THE shifting of hut dwellers to larger localities, despite resistance from some groups, had gained momentum. On July 19, 1971 it was claimed that the vastness of North Karachi where the slum dwellers from Garden West were rehabilitated, as was mentioned last week in this column, was getting a new look. The recently moved families had started constructing their huts on the 30x24ft pieces of land allotted to each family by the authorities. Only a few days back, the entire zone looked like a desert but the flow of the shifting households had injected a new life into it. The Karachi Development Authority (KDA) had planned to move 2,000 families from Garden West to North Karachi in the next two months. Despite that, the infrastructure of roads, bus service, water supply and electricity was yet to be made available to them.
The KDA at the time was in the news for one more reason which did not go down well with a good number of its workers. On July 22 it was reported that the KDA had decided to terminate services of 600 employees, both officers and staff. The main reason for doing that was completion of the second phase of the Greater Karachi Bulk Supply Scheme as a result of which all those working for the scheme had been declared surplus. Of them, there were 48 officials — 22 graduate engineers and 26 overseers.
While the KDA was busy with its relocating and retrenchment plans, the Karachi Municipal Corporation (KMC) was heading in the opposite direction. On July 21, the corporation said it would launch an ambitious programme for development and improvement of municipal services in the Drigh area which had recently been merged with the KMC. It proposed to spend Rs32.97 lakhs (Rs3.297 million) in the ongoing year by providing the locality with parks, roads, the sewage and water distribution systems, street lighting and better school buildings. The Drigh-Malir Municipal Committee was constituted by the government in 1969 by grouping the town committees of Drigh and Malir. Due to an insufficient tax base it did not generate funds to finance various municipal services in the locality.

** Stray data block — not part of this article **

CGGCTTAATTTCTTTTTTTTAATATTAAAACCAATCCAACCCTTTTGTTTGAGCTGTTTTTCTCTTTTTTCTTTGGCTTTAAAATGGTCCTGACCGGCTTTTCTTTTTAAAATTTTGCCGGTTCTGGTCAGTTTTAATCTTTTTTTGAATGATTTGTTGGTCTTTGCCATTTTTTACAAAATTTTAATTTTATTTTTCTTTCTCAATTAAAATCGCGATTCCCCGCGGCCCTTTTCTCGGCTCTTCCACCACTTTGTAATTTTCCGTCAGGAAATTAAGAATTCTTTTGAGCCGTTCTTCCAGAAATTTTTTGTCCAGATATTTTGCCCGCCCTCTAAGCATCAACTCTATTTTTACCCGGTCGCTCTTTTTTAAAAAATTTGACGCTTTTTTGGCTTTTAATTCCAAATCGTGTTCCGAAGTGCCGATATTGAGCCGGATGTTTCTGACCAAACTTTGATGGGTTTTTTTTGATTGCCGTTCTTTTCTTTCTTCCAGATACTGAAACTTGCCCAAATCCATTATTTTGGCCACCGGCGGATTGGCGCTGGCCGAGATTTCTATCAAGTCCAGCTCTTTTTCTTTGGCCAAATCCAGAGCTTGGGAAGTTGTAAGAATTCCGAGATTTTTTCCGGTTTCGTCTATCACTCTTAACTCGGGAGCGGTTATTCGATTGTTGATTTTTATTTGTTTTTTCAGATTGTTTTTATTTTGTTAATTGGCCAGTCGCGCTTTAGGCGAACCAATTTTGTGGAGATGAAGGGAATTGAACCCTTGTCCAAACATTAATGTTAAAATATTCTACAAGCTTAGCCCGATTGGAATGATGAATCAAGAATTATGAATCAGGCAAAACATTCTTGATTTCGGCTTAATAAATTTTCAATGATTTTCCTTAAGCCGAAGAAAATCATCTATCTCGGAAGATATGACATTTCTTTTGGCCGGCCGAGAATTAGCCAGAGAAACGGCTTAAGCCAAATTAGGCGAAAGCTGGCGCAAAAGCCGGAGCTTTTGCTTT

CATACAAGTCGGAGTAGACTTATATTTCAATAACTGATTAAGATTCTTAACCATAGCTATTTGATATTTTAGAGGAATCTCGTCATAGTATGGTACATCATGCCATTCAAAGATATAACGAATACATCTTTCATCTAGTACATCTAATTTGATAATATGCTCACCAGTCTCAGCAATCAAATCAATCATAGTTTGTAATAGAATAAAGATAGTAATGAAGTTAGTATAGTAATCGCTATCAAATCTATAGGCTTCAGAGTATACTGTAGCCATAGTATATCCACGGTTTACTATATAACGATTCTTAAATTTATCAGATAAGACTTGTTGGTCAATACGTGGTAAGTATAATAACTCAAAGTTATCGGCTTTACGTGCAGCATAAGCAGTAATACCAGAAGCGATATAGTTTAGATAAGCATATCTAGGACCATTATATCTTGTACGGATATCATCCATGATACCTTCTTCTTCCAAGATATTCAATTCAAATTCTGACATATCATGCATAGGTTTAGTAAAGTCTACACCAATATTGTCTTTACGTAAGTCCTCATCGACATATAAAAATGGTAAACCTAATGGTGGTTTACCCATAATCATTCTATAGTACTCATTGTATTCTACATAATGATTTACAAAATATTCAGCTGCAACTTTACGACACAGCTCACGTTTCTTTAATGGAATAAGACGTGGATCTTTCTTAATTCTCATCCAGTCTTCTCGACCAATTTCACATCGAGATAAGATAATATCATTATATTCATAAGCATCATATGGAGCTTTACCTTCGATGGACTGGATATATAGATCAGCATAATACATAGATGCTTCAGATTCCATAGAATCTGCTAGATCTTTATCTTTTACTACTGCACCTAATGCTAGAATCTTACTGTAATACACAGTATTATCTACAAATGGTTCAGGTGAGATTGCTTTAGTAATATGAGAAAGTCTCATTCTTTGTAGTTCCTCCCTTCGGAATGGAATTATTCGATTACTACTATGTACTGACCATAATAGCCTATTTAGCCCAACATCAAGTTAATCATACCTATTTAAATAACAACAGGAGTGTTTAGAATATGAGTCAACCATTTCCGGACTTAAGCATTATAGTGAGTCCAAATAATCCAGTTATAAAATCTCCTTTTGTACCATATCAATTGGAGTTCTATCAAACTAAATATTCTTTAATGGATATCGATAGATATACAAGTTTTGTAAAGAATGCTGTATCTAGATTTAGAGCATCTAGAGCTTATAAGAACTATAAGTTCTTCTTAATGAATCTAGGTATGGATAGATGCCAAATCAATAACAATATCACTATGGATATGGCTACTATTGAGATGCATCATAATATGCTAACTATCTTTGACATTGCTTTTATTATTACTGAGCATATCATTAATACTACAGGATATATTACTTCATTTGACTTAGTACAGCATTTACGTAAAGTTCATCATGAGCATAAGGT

The government therefore dissolved the committee and merged it with the KMC.
From hardcore news to a heartwarming piece of information: on July 24 the community welfare section of the Social Services Coordinating Council organised its sixth annual baby show. Wonder-eyed and wailing babies (from newborns to two-year-olds) spent three hours at a noisy competition held at the Young Women Christian Association (YWCA). Puzzled to find so many of their likes but unconcerned with the goings-on, the competing little ones “gave toothy as well as toothless smiles” all around or “howled to tears under the gaze of the inquisitive judges”. The event was held as an incentive to all the mothers for bringing up their children in an exemplary manner based on the principles of health and child psychology. The criterion for judging the babies was how much they weighed. They also had to be physically checked up in order to ascertain that all precautions against diseases were taken. As per the judges’ decision, the prize for the best cooperative mother was won by Mrs Hamida Taj Mohammad.
Published in Dawn, July 19th, 2021